About this Blog

"In the future everybody will be world-famous for 15 minutes." So said the bleached-out, late lamented artist Andy Warhol. Having lived and worked in New York City, Warhol came to fully grasp the hold celebrity has on us. In this very famous sentence, he meant to point out that in a culture fixated on fame, many people will suddenly flash brightly onto the public screen, then--poof--will just as quickly disappear from public view--like shooting stars. Other individuals derive their celebrity from one stellar accomplishment (one hit song, one iconic role, etc.) that they never again match.

This blog is devoted to the one part of our celebrity culture that no one has written much about: temporary/one-shot celebrities.

The pace of modern life has quickened, and now we hear people speaking of someone's 15 seconds of fame. These "celebrities with a lower-case c" who will appear in this blog sometimes come to us from the world of entertainment, sometimes from the world of news. All are fascinating.

The need of our communications media for a continual stream of new material assures that we will have no end of colorful people who go quickly, where celebrity is concerned, from zero to hero (or villain) and back to zero. Now you see 'em, now you don't. What a crazy world, eh?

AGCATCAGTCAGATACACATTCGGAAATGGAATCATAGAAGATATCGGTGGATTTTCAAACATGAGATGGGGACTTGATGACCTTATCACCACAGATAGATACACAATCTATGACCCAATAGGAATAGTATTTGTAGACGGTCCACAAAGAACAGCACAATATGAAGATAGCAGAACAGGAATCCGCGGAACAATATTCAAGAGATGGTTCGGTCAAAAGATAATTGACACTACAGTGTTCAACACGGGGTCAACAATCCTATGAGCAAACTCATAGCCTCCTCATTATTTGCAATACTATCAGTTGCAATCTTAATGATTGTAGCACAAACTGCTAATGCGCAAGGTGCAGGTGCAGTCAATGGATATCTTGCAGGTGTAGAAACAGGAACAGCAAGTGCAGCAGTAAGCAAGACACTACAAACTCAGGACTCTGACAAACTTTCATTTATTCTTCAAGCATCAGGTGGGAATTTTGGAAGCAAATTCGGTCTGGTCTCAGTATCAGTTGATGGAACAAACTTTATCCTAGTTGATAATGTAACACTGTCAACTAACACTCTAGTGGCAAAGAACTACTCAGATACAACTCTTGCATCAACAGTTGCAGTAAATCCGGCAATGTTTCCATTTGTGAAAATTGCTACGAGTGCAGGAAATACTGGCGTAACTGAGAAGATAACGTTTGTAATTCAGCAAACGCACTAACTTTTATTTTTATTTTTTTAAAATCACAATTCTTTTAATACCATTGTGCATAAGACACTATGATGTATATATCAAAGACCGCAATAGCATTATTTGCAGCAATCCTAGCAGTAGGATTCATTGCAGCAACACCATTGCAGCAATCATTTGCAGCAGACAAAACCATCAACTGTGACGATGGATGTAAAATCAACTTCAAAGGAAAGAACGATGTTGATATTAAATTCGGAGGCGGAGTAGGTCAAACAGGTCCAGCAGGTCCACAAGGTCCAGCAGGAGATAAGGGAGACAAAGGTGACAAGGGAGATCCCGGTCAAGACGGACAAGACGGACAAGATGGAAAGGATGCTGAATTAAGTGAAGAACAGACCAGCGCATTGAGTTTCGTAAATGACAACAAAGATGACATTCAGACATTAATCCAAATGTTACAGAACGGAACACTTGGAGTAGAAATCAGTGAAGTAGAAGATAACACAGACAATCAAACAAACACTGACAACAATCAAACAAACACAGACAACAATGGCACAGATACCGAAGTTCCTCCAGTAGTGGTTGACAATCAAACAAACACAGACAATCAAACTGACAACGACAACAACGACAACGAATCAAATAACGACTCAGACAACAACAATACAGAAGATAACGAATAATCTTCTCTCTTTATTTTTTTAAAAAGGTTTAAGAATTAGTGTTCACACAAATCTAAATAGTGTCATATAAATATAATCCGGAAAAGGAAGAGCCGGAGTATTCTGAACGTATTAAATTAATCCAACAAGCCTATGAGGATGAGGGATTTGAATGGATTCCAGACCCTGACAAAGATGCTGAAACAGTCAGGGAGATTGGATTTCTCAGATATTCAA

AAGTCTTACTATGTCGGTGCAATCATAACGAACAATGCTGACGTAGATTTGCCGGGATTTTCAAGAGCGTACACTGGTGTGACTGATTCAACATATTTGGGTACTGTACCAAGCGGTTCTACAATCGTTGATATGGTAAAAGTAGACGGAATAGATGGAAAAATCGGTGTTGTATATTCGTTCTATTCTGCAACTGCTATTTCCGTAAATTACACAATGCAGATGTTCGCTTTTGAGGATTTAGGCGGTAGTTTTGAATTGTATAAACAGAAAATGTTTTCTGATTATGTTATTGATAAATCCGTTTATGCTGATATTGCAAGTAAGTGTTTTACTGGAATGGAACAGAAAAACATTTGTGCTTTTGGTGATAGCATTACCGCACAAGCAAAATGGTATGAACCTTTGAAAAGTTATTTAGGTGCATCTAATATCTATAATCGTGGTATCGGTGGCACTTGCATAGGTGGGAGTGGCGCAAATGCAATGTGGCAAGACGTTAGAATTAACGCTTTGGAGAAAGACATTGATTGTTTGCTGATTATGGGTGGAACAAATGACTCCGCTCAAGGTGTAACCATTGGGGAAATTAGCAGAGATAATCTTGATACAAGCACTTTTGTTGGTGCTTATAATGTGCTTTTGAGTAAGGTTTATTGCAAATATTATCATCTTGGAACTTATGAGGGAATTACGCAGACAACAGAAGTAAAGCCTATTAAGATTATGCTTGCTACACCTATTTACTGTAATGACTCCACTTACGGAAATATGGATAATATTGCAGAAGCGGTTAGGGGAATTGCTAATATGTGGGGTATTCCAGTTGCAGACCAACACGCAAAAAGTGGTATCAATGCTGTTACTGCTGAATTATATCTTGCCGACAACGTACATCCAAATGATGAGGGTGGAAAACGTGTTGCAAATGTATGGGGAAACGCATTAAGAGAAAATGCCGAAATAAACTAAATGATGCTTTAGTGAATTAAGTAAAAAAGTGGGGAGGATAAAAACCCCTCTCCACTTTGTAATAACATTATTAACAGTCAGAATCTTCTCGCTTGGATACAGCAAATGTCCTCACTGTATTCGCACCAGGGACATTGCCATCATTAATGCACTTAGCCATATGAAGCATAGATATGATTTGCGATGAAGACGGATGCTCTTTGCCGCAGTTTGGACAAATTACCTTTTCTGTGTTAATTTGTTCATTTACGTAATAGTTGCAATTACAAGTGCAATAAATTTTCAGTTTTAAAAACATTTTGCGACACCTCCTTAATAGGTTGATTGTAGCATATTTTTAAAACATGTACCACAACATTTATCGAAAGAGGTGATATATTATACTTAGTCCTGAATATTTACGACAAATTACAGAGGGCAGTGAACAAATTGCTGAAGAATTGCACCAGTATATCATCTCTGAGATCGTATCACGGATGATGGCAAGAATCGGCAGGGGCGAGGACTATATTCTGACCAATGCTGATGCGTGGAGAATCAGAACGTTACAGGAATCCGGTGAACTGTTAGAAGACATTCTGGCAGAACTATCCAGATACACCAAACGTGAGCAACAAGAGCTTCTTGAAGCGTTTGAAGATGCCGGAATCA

Temporary celebrities coming from the world of entertainment include one-hit recording artists; TV and movie icons who, although they might have had a great many accomplishments in their career, are remembered for one big role; standouts of reality TV; sports figures remembered for one remarkable accomplishment; and people whose celebrity came from one big role in a commercial or print ad.

News-based temporary celebrities come in many forms: mass/serial killers, other murderers of special note, sex-crime offenders, disgraced figures of government/military/business/media/religion, spies/traitors, hoaxers, femmes/hommes fatale, heroes, whistle blowers, inventors/innovators, and victims.

Celebrity Blogsburg will consider each category in turn.

Tuesday, July 7, 2009

Misc.: Frank Wills

Frank Wills had his brush with celebrity in 1972 as the security guard who was instrumental in the arrest of a band of political burglars at the Watergate complex in Washington, D.C. That arrest was the nail in the coffin for Richard Nixon's presidency.

Wills, African American, was working the 7 a.m. shift at Watergate when in the wee hours, he noticed a piece of tape covering a door lock. He removed the tape, but on his further rounds, saw that it had reappeared and called police.

Caught red-handed and arrested that night in the offices of the Democratic National Committee were former CIA operative James McCord and four cohorts. The trail of responsibility for the bungled burglary ran all the way back to the Oval Office and led to Nixon's resignation and the trials of several of his closest advisers.

Wills began charging for interviews, quit his job, but found his sudden celebrity short lived. He fell upon hard times, was twice arrested for shoplifting, and died an unhappy man--part hero, part victim-- at age 52 in 2000.

The role he played in history was recalled in the highly popular movie Forrest Gump (1994).

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